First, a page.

In the lead-up to the Ottawa Marathon earlier this year, Rebecca Gardiner didn't head to the track or the gym; nor did she get out on her favourite route for a long run. Instead, she hit the couch. Getting a few weeks of rest was essential to her performance on race day.
"I am a big fan of tapering," says the 34-year-old from Oakville, Ont. "It's the only time a runner can not run and feel good about it."
Many runners can't give up training hard right up to the last minute, but it can leave them exhausted midway through an event. Tapering, or gradually reducing the length and intensity of workouts in the weeks leading up to a race, is key to ensuring that runners are rested and rejuvenated.
"Tapering is where so many people blow it," says Don Fink, author of Mastering the Marathon: Time-Efficient Training Secrets for the 40-plus Athlete. Many marathoners simply don't accept that reducing their training before an event can benefit them. "The majority of endurance athletes have that feeling that it's got to hurt or it can't be good for me," Mr. Fink says.
For runners preparing for a marathon, Mr. Fink, who is also a coach, recommends a three-week taper that sees runners doing three-quarters of their peak training volume in the first week, half in the second week and two hours of light running - total - in the final week. (He suggests a nine-day taper for half-marathons).
"If it's longer than that, we tend to lose our top fitness," he says. "If it's shorter than that, we tend not to be rested enough."
Stephen Stein of Toronto, who has completed 30 marathons in as many years, says tapering is essential for any runner who wants to cross the finish line in their goal time.
"You need to cut back and let the legs relax," he says. "To me, it wouldn't make any sense not to taper before a marathon. You're out there for a long time and you want to do your maximum. To do a full 50- or 60-mile week the week before doesn't make any sense at all."
Deciding whether to taper often comes down to experience, says Kyla Rollinson, a coach with the Boreal Running Club in Montreal.
"Beginners tend to think they need to train hard right up until race day. People who are more seasoned realize that there is a cumulative training effect and that it's important to get more rest leading into the race," she says. First-time marathoners who are anxious about completing a race tend to think "more is better," Ms. Rollinson adds.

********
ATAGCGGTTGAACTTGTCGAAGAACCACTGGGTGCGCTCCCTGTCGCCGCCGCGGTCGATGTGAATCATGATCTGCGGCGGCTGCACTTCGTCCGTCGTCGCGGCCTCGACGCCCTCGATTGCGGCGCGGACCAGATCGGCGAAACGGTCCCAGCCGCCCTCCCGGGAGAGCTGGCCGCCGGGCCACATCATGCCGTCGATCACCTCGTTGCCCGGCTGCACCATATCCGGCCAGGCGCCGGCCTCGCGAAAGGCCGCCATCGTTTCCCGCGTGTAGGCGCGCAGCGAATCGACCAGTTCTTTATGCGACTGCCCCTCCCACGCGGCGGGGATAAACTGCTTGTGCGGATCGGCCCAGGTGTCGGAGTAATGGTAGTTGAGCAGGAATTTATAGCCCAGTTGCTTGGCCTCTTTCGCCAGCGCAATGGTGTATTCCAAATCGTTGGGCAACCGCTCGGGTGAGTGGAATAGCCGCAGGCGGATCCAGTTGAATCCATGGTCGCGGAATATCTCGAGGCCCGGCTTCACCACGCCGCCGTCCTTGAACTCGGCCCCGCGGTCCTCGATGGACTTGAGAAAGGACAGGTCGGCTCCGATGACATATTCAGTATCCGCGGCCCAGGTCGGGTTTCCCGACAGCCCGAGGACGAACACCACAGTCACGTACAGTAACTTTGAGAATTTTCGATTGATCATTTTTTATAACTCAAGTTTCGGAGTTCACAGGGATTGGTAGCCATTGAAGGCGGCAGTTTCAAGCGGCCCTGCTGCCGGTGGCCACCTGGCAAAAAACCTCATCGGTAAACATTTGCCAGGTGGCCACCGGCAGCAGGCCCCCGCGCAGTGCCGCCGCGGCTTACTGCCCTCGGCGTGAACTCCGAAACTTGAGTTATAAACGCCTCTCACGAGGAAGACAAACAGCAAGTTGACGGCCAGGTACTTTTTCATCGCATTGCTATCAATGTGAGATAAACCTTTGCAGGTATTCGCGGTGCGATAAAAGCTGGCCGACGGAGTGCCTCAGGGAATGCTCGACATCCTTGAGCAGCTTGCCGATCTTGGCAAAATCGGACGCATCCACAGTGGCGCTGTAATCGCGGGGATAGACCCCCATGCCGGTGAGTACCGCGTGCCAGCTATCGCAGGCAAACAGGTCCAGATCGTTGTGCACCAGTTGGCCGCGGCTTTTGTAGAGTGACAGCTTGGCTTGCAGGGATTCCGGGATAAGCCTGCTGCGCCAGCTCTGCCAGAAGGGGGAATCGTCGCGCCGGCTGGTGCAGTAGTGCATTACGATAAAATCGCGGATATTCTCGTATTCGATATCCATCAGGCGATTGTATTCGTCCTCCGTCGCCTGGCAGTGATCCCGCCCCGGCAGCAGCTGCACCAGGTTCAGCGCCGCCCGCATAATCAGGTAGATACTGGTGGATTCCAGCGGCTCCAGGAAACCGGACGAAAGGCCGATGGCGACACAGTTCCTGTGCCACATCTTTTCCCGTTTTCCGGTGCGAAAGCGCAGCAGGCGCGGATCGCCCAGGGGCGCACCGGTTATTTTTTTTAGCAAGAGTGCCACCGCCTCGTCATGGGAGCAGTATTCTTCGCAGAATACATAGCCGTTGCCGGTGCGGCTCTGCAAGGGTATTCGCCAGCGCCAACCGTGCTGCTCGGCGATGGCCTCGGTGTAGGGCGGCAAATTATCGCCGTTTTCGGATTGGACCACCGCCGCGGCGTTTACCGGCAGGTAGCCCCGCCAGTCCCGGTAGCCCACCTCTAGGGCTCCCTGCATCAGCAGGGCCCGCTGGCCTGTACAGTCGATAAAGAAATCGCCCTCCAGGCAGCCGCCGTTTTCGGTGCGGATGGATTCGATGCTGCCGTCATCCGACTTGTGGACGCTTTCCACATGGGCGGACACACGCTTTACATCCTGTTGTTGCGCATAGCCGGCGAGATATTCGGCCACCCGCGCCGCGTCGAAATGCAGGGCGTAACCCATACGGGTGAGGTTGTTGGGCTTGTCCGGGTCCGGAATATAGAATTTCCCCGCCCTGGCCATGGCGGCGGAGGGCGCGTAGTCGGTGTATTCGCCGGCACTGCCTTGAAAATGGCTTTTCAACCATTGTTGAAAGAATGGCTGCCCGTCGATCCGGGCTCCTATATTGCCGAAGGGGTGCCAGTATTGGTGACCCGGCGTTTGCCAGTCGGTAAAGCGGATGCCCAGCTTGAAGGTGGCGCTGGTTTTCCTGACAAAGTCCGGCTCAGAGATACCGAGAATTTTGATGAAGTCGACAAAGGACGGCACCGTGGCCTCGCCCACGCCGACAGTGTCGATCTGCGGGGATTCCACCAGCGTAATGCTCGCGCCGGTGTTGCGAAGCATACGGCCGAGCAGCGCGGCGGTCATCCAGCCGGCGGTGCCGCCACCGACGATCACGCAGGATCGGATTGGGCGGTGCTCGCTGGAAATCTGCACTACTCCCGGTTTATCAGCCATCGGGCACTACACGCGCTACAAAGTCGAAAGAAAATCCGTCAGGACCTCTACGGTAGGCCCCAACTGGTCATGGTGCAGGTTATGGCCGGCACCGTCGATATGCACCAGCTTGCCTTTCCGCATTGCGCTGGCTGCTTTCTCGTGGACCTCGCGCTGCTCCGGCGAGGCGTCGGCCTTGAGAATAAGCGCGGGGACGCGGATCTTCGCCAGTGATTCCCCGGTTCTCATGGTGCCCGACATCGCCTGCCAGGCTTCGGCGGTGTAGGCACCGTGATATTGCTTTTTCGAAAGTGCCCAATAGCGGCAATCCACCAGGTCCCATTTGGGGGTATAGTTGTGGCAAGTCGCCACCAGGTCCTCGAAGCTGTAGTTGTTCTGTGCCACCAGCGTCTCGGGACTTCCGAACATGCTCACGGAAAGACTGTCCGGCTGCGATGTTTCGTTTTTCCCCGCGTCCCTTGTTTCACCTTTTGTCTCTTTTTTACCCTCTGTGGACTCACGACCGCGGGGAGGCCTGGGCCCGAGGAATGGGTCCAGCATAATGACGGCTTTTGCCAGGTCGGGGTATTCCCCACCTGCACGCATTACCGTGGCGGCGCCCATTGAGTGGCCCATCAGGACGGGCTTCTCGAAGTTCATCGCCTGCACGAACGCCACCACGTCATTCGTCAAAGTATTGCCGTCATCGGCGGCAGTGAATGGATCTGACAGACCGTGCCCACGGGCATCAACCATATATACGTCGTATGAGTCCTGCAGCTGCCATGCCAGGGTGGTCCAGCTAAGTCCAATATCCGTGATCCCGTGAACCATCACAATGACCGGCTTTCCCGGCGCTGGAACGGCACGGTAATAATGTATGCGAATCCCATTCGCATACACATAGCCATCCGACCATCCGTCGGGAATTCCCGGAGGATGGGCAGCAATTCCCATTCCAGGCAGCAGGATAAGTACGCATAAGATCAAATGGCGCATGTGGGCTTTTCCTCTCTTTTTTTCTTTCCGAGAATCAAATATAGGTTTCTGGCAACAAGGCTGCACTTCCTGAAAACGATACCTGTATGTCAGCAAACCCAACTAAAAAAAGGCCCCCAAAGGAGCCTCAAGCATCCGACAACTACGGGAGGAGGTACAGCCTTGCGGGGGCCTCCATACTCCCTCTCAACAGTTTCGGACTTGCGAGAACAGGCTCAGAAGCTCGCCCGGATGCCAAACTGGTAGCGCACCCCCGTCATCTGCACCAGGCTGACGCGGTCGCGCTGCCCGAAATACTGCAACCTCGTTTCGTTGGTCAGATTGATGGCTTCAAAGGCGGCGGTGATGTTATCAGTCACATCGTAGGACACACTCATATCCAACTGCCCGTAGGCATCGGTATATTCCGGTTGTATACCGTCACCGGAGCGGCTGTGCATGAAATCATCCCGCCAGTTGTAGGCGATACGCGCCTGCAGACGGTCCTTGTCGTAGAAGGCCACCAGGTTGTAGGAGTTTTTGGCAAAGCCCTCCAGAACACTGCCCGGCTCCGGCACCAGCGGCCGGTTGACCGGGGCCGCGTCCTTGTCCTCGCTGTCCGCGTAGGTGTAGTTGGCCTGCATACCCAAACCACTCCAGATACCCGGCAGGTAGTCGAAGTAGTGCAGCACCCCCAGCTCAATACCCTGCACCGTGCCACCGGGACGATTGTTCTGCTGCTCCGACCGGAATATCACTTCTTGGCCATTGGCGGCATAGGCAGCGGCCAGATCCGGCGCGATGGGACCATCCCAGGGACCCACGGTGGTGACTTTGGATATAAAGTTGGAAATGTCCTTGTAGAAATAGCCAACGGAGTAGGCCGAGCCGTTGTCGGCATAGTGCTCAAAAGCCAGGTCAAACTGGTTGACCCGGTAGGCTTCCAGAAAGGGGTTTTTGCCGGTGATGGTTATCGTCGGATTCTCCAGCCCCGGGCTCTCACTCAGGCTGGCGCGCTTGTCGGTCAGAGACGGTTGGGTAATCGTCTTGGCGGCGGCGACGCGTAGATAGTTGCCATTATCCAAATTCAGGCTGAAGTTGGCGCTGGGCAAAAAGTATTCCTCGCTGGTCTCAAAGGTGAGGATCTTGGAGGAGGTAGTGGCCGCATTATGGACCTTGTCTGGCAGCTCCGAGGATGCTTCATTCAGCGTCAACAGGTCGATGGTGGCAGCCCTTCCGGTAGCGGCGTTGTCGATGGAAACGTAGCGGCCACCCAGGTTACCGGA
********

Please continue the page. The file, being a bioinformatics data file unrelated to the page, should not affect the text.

Of course, it's not. Giving sore muscles a chance to rest after weeks, if not months, of training improves runners' chances of performing at their peak when it counts. It also helps minimize the likelihood of succumbing to injury just before - or worse, during - an event.
"The idea of tapering is giving your body, your cardiovascular system and your muscles time to rest and recoup and get ready for the big event," says Gillian Goerzen, a kinesiologist and personal trainer based in Nanaimo, B.C.
"Without that rest, muscles don't get stronger and more effective at what they're doing," she says. "If you don't take any time off, you're probably going to go into a race feeling pretty burnt out. You're probably going to go into that race potentially struggling with some injury issues ... and you could end up being injured in the race, which would be really unfortunate."
By the same token, coasting through a taper and thinking it marks the end of training can also be harmful.
"If you do too little, you can feel tight and sore and stiff and not fluid in your running," Ms. Goerzen says. "You have to listen to your body."
Worse still would be to assume that tapering meant nothing but weeks of rest.
"To take a couple of weeks off running completely and call that your taper could be detrimental to your race," Ms. Goerzen says. "Your body can be deconditioned in a matter of a couple of weeks. But that's if you take the time completely off."
Midway through a taper, however, some runners may find they have so much excess energy they feel they have to go out and burn it off.
"The important thing for athletes to do is really just push those thoughts aside and stick with your tapering plan," Mr. Fink says. "That's what's going to get you feeling good on race day."
Ms. Gardiner, who is chronicling her attempt to improve her running on the blog "Couch to Kenyan" on Canadian Running Magazine's website, is preparing to run a half-marathon next month.
She will taper for that event, too, and is already looking forward to the break from a busy training schedule.
"It's such a welcome relief from when you're running really long distances," she says.